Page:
Reclaiming civility in the workplace

Let’s not just hope for a better and more civil 2018 but actively work toward making it happen


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As I pen this piece, my mind reflects over the tumultuous year just passed. In my judgment, it has not been a good one. A dominant reason has to do with what I see as stark evidence of the deterioration of civil behavior.

This year exhibited degradation of civility on two fronts. One is the startling revelations in recent months of sexual impropriety in the workplace, and beyond that is historic and pervasive. The second, which is relatively new to the scene, is the detestable leadership style being practiced and modeled by the president.

The civility downturn issue I raise here elevates to a cultural level, but in keeping with the career and employment theme of the regular pieces I write for NH Business Review, I’ll confine my thoughts to the effect declining civil discourse and offensive interactions are having and could continue to have in the places where we work.

To begin, let’s contemplate the monumental disclosures and resulting tolerance shift commonly known as the #MeToo movement.

Since women increased the pace of sharing professional employment roles in far greater numbers than ever approximately 50 years ago, true workforce equity has been elusive. The combination of rigid gender stereotypes, the inherent inequality of hierarchical structures and the sexual tension palpable among some co-workers establishes an environment in which predatory behavior occurs.

Women who forcefully reject such treatment and men who understand its fundamental unfairness are now letting those in power know enough is enough.

This social shift is long overdue and compels management across all industries, still mostly occupied by men, to participate and collaborate with female colleagues on equal footing and to dissolve outdated norms. It is hard to imagine that the clock will ever turn back.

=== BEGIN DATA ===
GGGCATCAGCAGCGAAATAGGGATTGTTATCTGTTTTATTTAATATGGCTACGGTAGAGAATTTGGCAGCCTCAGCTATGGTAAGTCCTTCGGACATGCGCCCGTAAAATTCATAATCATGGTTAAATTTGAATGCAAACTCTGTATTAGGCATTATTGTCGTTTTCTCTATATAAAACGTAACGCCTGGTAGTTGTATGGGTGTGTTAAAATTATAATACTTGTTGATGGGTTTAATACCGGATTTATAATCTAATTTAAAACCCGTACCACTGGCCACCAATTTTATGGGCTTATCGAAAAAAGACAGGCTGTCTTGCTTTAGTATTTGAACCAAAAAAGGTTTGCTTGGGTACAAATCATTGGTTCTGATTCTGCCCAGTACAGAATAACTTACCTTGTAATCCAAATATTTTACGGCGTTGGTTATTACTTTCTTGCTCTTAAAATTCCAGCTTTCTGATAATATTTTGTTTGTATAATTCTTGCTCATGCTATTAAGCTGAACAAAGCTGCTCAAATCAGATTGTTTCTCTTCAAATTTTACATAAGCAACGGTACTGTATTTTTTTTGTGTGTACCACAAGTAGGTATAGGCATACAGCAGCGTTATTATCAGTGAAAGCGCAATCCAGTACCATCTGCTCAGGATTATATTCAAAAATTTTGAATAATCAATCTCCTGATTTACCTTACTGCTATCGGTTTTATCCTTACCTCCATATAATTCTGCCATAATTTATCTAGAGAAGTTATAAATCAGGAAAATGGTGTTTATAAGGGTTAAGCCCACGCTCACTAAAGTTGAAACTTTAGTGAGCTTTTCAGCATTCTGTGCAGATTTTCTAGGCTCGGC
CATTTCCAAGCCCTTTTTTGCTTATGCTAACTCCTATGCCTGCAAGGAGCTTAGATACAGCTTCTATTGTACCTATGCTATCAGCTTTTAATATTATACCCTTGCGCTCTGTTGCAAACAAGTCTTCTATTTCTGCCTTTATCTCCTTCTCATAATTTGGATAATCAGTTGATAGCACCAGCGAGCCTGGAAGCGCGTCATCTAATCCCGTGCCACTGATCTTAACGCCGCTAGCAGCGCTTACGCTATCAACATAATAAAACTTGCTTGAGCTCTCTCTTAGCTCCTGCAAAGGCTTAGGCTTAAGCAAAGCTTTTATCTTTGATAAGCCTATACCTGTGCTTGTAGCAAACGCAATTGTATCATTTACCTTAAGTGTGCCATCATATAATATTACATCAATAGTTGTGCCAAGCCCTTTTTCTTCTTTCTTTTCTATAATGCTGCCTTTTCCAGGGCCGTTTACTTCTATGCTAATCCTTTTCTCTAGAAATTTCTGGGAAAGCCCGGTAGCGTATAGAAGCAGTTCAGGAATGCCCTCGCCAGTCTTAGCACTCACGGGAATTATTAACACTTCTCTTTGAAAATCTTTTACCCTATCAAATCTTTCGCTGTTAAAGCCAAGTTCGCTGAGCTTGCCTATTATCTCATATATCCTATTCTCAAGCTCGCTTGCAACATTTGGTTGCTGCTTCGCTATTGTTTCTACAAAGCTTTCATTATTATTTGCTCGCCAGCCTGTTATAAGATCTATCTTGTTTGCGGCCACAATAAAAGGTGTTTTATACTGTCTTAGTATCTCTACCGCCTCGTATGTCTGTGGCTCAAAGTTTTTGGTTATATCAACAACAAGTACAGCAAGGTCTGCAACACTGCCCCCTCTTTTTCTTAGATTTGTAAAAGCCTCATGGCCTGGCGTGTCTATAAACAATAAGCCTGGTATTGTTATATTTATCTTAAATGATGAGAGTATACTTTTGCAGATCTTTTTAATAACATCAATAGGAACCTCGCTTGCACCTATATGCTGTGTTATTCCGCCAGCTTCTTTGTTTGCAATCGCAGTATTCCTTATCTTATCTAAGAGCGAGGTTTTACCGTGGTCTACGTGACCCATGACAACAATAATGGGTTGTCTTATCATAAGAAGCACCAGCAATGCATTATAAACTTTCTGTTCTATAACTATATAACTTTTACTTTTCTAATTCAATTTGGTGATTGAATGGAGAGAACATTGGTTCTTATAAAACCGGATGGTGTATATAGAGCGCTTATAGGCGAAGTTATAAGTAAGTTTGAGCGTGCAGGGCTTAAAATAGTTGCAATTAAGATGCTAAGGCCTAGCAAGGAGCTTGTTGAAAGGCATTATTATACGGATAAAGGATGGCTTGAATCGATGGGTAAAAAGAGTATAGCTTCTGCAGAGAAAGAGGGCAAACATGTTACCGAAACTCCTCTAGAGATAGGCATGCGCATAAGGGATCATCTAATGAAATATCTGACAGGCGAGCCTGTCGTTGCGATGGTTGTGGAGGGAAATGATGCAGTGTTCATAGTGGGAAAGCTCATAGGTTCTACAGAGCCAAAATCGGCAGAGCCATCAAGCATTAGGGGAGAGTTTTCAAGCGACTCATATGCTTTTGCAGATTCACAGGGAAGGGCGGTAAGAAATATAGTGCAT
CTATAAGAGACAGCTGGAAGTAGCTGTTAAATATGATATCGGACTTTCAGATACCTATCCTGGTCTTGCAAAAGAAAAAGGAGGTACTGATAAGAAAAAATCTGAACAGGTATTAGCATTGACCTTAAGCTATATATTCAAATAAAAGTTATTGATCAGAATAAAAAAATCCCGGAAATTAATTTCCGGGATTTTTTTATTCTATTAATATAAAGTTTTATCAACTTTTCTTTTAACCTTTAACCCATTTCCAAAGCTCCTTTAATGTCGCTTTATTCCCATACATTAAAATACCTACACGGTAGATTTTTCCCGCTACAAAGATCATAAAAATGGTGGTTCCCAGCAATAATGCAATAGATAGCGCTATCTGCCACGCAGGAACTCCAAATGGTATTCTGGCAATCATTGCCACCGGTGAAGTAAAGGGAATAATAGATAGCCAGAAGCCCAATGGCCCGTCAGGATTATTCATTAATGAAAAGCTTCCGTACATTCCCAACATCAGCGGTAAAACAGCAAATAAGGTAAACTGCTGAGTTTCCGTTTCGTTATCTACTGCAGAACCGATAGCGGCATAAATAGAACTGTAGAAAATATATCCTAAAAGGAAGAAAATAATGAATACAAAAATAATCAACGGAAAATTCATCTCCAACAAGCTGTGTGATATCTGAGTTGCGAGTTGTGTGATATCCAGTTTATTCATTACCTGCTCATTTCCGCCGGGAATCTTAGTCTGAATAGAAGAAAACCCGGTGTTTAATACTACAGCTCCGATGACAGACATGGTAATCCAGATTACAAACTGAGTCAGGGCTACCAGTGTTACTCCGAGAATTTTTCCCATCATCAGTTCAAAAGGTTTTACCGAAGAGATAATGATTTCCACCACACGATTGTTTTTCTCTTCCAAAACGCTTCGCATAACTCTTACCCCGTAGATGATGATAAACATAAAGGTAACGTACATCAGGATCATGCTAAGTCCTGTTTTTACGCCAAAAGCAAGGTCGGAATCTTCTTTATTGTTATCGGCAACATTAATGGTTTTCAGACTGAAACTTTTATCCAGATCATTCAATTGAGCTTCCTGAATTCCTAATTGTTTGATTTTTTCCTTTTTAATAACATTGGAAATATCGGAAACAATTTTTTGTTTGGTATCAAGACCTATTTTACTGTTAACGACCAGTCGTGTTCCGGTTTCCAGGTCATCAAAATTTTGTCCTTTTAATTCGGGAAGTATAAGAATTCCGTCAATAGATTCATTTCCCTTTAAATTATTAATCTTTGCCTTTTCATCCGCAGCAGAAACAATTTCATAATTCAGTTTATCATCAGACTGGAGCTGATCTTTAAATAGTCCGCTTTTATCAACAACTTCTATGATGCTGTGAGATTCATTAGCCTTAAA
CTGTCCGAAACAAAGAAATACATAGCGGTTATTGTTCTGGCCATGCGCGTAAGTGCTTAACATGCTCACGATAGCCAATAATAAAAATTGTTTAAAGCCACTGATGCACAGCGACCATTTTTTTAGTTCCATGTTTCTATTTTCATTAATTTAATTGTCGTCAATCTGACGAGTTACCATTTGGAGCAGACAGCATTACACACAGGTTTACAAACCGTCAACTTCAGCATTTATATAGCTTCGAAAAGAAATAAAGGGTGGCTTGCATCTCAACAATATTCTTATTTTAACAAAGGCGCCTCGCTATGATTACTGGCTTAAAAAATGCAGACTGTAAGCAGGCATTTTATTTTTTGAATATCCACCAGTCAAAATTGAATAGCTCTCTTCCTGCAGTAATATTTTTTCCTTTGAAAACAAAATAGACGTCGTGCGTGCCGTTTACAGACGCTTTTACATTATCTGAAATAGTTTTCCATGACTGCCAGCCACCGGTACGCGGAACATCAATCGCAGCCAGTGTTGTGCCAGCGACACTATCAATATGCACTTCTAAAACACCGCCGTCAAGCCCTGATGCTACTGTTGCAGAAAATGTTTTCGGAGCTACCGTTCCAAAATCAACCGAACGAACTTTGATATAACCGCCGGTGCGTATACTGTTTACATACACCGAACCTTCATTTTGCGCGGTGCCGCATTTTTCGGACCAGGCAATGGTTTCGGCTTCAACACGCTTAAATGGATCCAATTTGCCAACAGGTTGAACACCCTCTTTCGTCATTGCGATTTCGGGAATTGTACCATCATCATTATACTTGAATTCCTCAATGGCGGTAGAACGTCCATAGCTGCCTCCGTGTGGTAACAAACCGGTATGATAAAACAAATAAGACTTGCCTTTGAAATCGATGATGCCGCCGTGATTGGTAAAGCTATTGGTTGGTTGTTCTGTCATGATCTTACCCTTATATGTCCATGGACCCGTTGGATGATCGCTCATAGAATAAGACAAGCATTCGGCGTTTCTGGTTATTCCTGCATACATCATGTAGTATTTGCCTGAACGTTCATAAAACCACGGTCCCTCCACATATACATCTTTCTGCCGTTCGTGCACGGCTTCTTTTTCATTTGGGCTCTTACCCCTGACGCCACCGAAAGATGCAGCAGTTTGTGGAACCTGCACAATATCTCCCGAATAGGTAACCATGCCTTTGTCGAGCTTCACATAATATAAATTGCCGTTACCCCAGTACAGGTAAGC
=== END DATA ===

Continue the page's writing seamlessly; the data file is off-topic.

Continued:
Managers and co-workers alike are on notice that behavior that violates basic decency against others in a sexual manner could well result with career-ending consequences.

The other and more recent challenge to our declining pattern of civil engagement with potential impact to the workplace is embodied by President Trump. To be clear, I’m not interested in scoring political points, and my claim here is not intended to be partisan, but Donald Trump’s model for success and leadership is debased, contrary to decency and a disgraceful example of how those in powerful positions should act.

The serial lying, bullying provocations, juvenile name-calling, lack of intellectual engrossment and pathetic narcissism represent leadership at its worst. Is there really a political ideology or set of guiding principles so valuable that it justifies these leadership behaviors?

Having such a role model speaking on behalf of our nation, occupying a position that influences our youth and demonstrating that this is what American success now looks like is an embarrassment and affront to our values as a country.

It is imperative that Americans of moral character and basic virtue rise above the example set by our president and to show the true spirit of civility in the workplace and elsewhere. It can reasonably be argued that as a people over time we have abandoned shared responsibility in a move toward a selfish and self-centered style of economic individualism.

Perhaps President Trump’s mannerisms reflect how far this has gone.

The year 2017 has given us a wake-up call. We can rally and repair by first admitting some deep-seated flaws exist in the way we interact in the areas of mutual respect and collective caring. The forces against us are formidable. Our positive tendencies are for the time sidelined. Let us not just hope for a better and more civil 2018, let us actively work toward making it happen. We are better than this.

Bill Ryan of Concord regularly writes about employment and workplace topics for NH Business Review.

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